Liberty researchers earn top honors from Virginia Academy of Science
Research projects from Liberty University’s Department of Biology & Chemistry garnered three first-place awards at the Virginia Academy of Science (VAS) Annual Meeting last week at Longwood University in Farmville, Va.
The VAS, founded in 1923, promotes the advancement of science in the Commonwealth of Virginia by providing financial support for research projects and a platform for dissemination of research results. The Annual Meeting draws undergraduate, graduate, and faculty researchers from institutions across the commonwealth.
Recent graduates Caroline Roberts, Caleb Schreiner, and Christopher Schreiner tied with their classmate, rising senior Hannah Philips, for Best Oral Presentation. Recent graduate Ruth Nair tied with a student from another school for Best Poster Presentation. Nair and Roberts each received research funding from Liberty through a Provost’s Award for Research Excellence.
“That our students are competitive for research awards is a testament to both the quality of our students and our curriculum,” said Dr. David DeWitt, chair of Liberty’s Department of Biology & Chemistry. “The consistent presence of Liberty University students in venues like the VAS demonstrates our commitment to engaging in scientific research. I am pleased with the success of our students and faculty.”
Faculty, including Associate Biology Professors Dr. Michael Price and Dr. Gary Isaacs, worked closely with students on their research projects.
“I am very proud of my research team and all the research students at Liberty,” Price said. “They exemplify a humble, Christlike attitude in their work and seek to use their research to help others and glorify God in the process.”
For the past two years, Isaacs supervised the research of Roberts, Caleb Schreiner, and Christopher Schreiner on their project, “Effects of dietary folate on behavior and gene expression,” which studied the effects of vitamin B9 (folate) on short-term memory. Select mice were given a diet deficient of folic acid at 3 weeks old and were compared with control mice who had a vitamin-rich diet over the course of 18 months. Behavioral tests were administered at various points of the project, demonstrating a cognitive decline for the mice on the deficient diet. Evidence of genes with altered activity was also discovered in tissue samples from the hippocampus of the deficient mice.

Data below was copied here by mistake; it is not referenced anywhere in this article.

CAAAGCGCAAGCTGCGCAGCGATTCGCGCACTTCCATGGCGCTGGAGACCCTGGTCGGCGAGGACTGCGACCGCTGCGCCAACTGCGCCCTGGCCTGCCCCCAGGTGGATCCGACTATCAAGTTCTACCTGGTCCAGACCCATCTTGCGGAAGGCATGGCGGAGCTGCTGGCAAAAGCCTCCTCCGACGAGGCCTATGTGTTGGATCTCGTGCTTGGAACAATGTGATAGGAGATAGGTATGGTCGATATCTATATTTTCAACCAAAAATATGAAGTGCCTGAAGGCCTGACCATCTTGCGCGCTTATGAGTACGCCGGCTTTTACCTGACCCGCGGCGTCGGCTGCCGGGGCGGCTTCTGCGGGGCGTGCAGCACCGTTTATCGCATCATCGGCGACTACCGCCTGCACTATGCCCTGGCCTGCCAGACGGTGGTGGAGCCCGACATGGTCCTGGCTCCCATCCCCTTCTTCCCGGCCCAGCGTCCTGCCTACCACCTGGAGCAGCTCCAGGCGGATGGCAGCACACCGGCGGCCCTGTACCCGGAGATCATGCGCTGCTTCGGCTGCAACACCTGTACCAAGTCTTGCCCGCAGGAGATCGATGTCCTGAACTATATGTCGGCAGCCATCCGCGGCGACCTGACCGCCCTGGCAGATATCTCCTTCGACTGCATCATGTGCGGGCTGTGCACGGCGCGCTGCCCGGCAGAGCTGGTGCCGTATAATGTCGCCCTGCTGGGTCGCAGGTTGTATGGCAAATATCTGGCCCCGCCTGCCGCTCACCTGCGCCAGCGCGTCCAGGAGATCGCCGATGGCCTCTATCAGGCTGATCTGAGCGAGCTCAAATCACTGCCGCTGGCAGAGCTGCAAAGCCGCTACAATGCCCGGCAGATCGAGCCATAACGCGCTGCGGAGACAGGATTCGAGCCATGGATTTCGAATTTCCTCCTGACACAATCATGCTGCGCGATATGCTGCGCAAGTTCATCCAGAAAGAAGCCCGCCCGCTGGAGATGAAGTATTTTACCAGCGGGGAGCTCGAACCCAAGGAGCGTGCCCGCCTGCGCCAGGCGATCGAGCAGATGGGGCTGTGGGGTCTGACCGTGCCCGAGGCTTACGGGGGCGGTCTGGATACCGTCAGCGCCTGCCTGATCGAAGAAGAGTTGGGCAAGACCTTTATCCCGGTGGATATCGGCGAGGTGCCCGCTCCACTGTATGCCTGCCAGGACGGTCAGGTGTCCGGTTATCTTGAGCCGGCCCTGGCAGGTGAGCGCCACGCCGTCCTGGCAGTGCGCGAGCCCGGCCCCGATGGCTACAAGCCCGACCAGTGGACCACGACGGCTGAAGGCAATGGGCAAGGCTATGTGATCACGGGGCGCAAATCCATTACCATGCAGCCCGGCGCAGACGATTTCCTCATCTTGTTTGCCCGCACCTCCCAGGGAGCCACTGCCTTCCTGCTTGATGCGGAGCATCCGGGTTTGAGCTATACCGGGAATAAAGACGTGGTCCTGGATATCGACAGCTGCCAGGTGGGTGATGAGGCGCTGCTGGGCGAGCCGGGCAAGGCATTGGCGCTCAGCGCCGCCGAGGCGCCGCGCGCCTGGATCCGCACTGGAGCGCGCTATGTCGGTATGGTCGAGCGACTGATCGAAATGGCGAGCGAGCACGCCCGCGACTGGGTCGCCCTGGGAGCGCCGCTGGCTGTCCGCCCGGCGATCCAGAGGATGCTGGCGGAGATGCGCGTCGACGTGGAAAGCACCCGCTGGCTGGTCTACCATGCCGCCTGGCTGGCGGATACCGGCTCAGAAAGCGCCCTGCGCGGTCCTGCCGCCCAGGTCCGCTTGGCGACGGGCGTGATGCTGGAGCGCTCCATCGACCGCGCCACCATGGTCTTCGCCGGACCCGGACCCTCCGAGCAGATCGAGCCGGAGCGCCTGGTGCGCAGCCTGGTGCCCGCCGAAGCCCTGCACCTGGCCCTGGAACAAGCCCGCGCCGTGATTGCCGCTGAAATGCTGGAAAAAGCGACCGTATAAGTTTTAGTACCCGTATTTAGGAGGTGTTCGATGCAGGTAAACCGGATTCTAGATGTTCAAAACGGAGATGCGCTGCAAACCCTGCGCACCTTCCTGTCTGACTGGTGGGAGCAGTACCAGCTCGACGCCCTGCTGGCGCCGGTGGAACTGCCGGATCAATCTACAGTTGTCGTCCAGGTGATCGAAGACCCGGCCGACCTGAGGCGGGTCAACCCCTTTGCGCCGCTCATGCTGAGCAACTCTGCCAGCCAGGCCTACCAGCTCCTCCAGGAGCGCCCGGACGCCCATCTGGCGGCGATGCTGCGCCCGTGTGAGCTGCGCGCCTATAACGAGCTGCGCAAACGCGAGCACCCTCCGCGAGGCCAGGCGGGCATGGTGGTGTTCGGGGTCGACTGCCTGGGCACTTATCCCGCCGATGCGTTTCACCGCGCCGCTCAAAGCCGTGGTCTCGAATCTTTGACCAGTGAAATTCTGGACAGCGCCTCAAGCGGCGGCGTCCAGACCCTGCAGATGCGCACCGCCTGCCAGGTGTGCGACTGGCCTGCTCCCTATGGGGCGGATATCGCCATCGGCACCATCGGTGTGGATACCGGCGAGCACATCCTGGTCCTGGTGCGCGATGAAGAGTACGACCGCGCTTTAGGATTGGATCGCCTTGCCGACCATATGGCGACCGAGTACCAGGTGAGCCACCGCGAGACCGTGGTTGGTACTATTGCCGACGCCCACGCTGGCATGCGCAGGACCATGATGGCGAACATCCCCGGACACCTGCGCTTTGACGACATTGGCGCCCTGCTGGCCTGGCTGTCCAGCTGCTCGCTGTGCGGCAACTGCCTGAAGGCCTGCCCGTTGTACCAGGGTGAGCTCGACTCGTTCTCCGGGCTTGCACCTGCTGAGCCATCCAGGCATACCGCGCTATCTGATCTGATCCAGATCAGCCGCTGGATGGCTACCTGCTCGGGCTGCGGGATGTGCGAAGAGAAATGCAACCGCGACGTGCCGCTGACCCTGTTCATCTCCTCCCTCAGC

Under the direction of Price, Philips investigated how changes in carbon metabolism in a fungus affect its interaction with host immune cells, as part of a collaboration with researchers at Duke University and the University of Michigan’s Department of Internal Medicine. According to Price, Philips’ research, “The Cryptococcus neoformans pyruvate kinase PYK1 influences pathogen interaction with host immunity,” will help explain how disease-causing microorganisms communicate with host defenses and evade those defenses.
Nair’s research, “The effects of curcumin on Aspergillus flavus: An opportunistic fungus causing invasive aspergillosis,” investigates the possible uses of a naturally occurring compound, curcumin, in treating a potentially deadly fungal infection. Price said it could lead to the development of more cost-effective treatments.
The Liberty University Department of Biology & Chemistry offers a variety of degree programs to help prepare students for graduate school, professional school (medical, veterinary, dental, pharmacy, etc.), and immediate employment in the workforce through hands-on labs and training in the latest laboratory techniques using state-of-the-art equipment. Several bachelor’s degree programs are offered, including biology, biomedical sciences (pre-med), biopsychology, chemistry, environmental biology, forensic science, and zoology (including pre-vet). Graduate programs include a Master of Science in Biomedical Sciences and a Ph.D. in Anatomy and Cell Biology.